Could Scottish bridge compete with the country’s people and places? It was a tall order. After touring the Highlands and thrilling to glassy lakes (lochs) flanked with mossy hills rising into the clouds, my wife and I understood why the Rough Guide handbook’s readers voted Scotland the most beautiful country on Earth. Scots, uniformly warm-hearted in our experience, have invented everything from penicillin to TV to Dolly the cloned sheep.
Yet when we entered Edinburgh’s New Melville Bridge Club, there were still more wonders to behold. Located in its own building, the club has three playing rooms, two cloakrooms, and plenty of sweets. Players used electronic Bridgemate scoring with a welcome line for opening leads. Club director Mike Ash announced our presence, and players rotated to our table with warm greetings. There was a refreshments break after three boards and such a relaxed cadence we didn’t mind that play took four hours.
Ash warned us that most of the players were in the developing stage, but we finished only seventh among 16 North-South pairs. Even so, there were places where experience counted. I was sitting North and dealing, with North–South vulnerable:
|Dlr: North||♠ A Q J 9 8 7 4|
|Vul: N-S||♥ —|
|♣ A Q 10 6 5 2|
|♠ 6 5||♠ 10 2|
|♥ Q 10 8 6 5||♥ A K 4 3|
|♦ K Q 8 6 5||♦ A 10 9 7 4 2|
|♣ K||♣ 7|
|♠ K 3|
|♥ J 9 7 2|
|♦ J 3|
|♣ J 9 8 4 3|
How would you open the North hand? Strong two-suiters appear maybe once every five years, and you’d better take advantage of them. The Melville commentary sheet recommended opening the strong and artificial 2♣. Here’s a good auction as described to me by an expert:
(1) First-round control.
(2) Second-round control.
(3) First-round control.
Of course, this auction assumes a rather timid East–West.
I saw no way to show my extreme distribution without opening 1♠ (admittedly risking a passout) and jumping to 3♣. With only two losers, experience taught me that a slam was likely, not withstanding bidding complications. It’s tough enough to show one void, much less two.
Our bidding proceeded as follows:
A 6♣ slam would have been safer to bid than 6♠, but we were happy making seven. Not every table was in slam, possibly because East may have overcalled 2♦. Yet there’s still a way to bid slam in a spirited auction:
As Michael Douglas said in the movie “Black Rain,” sometimes you just have to go for it.
While we prepared to leave the clean, classy and cultured capital city built around a castle on a hill for the last stage of our journey, a player told us, “Edinburgh has style, but Glasgow has soul.” The largest city in Scotland with 600,000 citizens, Glasgow once was a shipbuilding and marine engineering center on the River Clyde. An industrial decline set in by the 1970s, but this gritty western port rebounded so well that it was designated the cultural capital of Europe in 1990 and hosted the 1994 Commonwealth Games. It’s a city of contrasts: here a modern building resembling nothing so much as a tornado, there an 12th-century Gothic Cathedral with a tomb for the city’s patron saint Mungo (didn’t he play drums for the Beatles?). Our guide on a bus tour said safety-conscious Catholics should avoid Protestant pubs and vice-versa. This established an interesting scenario in my mind:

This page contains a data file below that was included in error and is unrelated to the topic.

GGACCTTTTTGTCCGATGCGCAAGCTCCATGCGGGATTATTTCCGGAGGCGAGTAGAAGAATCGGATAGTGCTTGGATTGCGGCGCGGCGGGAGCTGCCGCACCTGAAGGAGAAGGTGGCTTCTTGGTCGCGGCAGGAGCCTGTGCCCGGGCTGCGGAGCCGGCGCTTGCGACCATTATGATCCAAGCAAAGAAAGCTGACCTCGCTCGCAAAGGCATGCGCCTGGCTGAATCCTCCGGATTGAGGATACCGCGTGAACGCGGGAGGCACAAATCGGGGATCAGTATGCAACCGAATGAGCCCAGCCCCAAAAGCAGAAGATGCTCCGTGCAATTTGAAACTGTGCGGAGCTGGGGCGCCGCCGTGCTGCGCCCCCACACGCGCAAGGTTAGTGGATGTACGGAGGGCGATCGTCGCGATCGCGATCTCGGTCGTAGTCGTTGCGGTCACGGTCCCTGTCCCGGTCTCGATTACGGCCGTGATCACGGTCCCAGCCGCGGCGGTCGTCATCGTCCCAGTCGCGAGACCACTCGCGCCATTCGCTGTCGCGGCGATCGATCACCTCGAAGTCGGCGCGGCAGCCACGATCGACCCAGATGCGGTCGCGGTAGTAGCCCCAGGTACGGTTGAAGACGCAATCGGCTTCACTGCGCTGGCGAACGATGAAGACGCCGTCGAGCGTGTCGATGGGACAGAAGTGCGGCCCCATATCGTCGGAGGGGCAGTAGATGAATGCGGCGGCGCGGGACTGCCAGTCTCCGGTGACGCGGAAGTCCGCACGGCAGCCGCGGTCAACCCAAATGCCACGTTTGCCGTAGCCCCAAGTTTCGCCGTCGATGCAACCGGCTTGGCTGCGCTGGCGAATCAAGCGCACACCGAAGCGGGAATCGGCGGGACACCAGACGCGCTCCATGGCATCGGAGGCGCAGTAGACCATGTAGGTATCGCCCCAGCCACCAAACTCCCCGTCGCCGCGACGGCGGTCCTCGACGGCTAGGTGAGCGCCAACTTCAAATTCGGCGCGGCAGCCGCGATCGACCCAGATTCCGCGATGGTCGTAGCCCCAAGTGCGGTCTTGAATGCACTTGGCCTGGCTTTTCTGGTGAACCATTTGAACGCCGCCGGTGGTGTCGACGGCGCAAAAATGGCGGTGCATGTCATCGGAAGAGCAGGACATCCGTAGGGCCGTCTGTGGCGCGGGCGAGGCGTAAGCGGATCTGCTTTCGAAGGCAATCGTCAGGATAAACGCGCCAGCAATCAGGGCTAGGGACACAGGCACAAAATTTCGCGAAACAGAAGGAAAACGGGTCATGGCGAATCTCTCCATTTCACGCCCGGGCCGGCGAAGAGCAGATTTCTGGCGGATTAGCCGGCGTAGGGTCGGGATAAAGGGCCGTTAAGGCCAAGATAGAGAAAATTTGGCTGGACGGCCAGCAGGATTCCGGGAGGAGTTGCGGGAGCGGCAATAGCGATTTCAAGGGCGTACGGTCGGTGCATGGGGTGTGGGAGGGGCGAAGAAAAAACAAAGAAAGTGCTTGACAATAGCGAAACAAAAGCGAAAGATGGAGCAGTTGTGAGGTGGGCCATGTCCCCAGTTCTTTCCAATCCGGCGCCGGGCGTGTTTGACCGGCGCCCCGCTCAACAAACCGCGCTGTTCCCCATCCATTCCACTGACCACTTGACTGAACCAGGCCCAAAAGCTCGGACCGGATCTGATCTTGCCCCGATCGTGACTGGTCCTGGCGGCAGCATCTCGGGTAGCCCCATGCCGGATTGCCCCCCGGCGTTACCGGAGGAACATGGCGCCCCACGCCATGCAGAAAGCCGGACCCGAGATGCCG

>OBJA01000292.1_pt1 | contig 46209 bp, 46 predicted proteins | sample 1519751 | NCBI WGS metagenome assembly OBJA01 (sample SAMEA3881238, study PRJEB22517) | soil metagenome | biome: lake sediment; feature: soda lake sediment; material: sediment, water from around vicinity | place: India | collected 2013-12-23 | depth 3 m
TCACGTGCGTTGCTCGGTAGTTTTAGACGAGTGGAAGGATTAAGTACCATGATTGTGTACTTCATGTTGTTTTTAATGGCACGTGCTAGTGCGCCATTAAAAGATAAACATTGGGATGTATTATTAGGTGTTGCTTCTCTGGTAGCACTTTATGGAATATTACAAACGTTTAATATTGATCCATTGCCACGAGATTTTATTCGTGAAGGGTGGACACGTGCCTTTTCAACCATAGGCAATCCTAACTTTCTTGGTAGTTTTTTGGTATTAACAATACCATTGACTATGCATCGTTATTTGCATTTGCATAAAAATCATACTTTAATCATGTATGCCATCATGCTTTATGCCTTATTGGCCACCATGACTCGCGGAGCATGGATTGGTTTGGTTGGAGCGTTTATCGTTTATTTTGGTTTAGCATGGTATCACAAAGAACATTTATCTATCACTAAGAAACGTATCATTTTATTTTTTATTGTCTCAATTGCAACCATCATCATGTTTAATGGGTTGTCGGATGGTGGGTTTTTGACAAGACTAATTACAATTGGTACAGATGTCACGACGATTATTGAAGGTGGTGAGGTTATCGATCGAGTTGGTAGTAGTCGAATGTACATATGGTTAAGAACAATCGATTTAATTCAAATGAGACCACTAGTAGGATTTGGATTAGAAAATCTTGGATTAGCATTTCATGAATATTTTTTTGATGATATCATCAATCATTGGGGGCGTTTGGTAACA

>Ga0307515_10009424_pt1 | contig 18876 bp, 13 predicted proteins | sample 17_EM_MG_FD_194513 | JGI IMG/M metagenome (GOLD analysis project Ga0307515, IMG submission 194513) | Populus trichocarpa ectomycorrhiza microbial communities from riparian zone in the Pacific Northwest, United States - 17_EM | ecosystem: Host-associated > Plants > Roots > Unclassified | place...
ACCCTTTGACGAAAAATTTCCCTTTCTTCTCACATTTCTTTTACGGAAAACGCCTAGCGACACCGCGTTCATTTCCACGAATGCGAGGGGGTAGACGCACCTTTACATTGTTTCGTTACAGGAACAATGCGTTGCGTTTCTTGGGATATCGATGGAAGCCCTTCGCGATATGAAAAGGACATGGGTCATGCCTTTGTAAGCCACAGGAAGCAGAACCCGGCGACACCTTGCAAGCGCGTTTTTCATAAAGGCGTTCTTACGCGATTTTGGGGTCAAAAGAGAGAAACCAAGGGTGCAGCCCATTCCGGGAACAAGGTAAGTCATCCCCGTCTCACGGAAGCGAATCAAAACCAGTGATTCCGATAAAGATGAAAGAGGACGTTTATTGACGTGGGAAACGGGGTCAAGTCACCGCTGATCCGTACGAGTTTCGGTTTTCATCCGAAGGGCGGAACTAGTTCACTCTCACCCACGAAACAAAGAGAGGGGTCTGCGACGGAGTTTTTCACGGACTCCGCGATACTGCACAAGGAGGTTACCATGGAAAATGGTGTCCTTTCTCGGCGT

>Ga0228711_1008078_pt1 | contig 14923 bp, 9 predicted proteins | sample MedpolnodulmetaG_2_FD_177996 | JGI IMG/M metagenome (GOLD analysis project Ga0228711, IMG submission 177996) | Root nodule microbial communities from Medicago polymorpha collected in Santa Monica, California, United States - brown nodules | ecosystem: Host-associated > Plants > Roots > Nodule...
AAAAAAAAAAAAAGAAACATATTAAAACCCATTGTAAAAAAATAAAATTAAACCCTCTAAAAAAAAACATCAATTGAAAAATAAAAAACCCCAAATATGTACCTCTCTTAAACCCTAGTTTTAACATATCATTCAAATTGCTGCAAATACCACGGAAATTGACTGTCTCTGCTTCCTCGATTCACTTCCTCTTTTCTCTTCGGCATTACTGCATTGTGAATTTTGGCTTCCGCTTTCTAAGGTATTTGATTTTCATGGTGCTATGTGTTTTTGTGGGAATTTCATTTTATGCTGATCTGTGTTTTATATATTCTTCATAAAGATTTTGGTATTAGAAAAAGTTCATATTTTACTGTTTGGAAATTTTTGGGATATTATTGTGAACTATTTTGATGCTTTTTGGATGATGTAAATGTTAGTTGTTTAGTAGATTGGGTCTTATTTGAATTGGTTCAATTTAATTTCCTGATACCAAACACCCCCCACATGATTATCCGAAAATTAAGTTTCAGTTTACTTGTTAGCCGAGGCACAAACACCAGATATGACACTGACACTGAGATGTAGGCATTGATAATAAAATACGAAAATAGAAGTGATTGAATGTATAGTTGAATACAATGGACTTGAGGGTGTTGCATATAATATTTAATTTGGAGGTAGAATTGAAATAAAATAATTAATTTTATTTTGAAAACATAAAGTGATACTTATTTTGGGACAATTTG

Doorman: “Protestant or Catholic?”
Doorman: I’m sorry, sir, but I have to ask if you’re a Protestant or a Catholic.”
Me: “Actually, I’m an American Jew.”
Doorman: “Oh! Come right in!”
At the St. Andrew Bridge Club, players kept apologizing for the rain, and we kept telling them the weather in the Highlands was perfect for four straight days. This friendly establishment gives lessons for first-, second- and third-year players.
It made sense that the most interesting hand on the night we visited gave us a great teaching opportunity. South was dealing, with no one vulnerable:
|Dlr: South||♠ K 7|
|Vul: None||♥ 6 5|
|♦ A K J 7|
|♣ Q 10 6 4 3|
|♠ J 9 8||♠ 6 5 4 2|
|♥ J 9 8 4||♥ Q 10 7|
|♦ 9 8||♦ Q 10 5 4|
|♣ K 7 5 2||♣ A 8|
|♠ A Q 10 3|
|♥ A K 3 2|
|♦ 6 3 2|
|♣ J 9|
Opening lead: ♥4. Cover the East–West cards and answer the following questions:
How many hearts does West hold?
Assuming a fourth-best lead, the answer is four. West is leading his lowest possible heart, because you have the 2 and 3.
How many heart tricks are the defenders likely to take?
How many tricks do you have off the top?
Three spades, two hearts, and two diamonds for seven.
How should you proceed?
Many beginners will cash the seven winners right away. Don’t! That strategy will create winners in spades, hearts and diamonds for East–West. The correct path is to win the opening lead and play clubs. There’s no way East–West can prevent you from winning your eighth and ninth tricks in that suit.
My editor Paul Laliberte provides a good analogy:
“The lesson to be learned is that of the renowned French fable, Le Lievre et La Tortue (The Tortoise and the Hare). ‘Slow and steady’ is indeed the best course of action when it is essential to develop tricks in NoTrump play. Don’t cash winners until you have promoted the tricks necessary for fulfillment of your contract. Initially, your winners should serve as a means of keeping suits under control while you establish ‘length winners ‘in one or more other suits. If you take the slow approach (that of the tortoise), you ultimately win the race for tricks. If (like the hare) you get off to a fast start by cashing all your winners prematurely, you may find that you’ve ‘come up short’ before you cross the finish line.”
Jim Kaplan is a bridge columnist for the Vineyard Gazette and the author of The Jack Who Would Be King: To Life Master and Beyond. A contract adviser for the National Writers Union and the author of 14 baseball books, Kaplan and his wife, poet and critic Brooks Robards, divide their time among Northampton and Oak Bluffs MA and Santa Fe NM. He can be reached at email@example.com.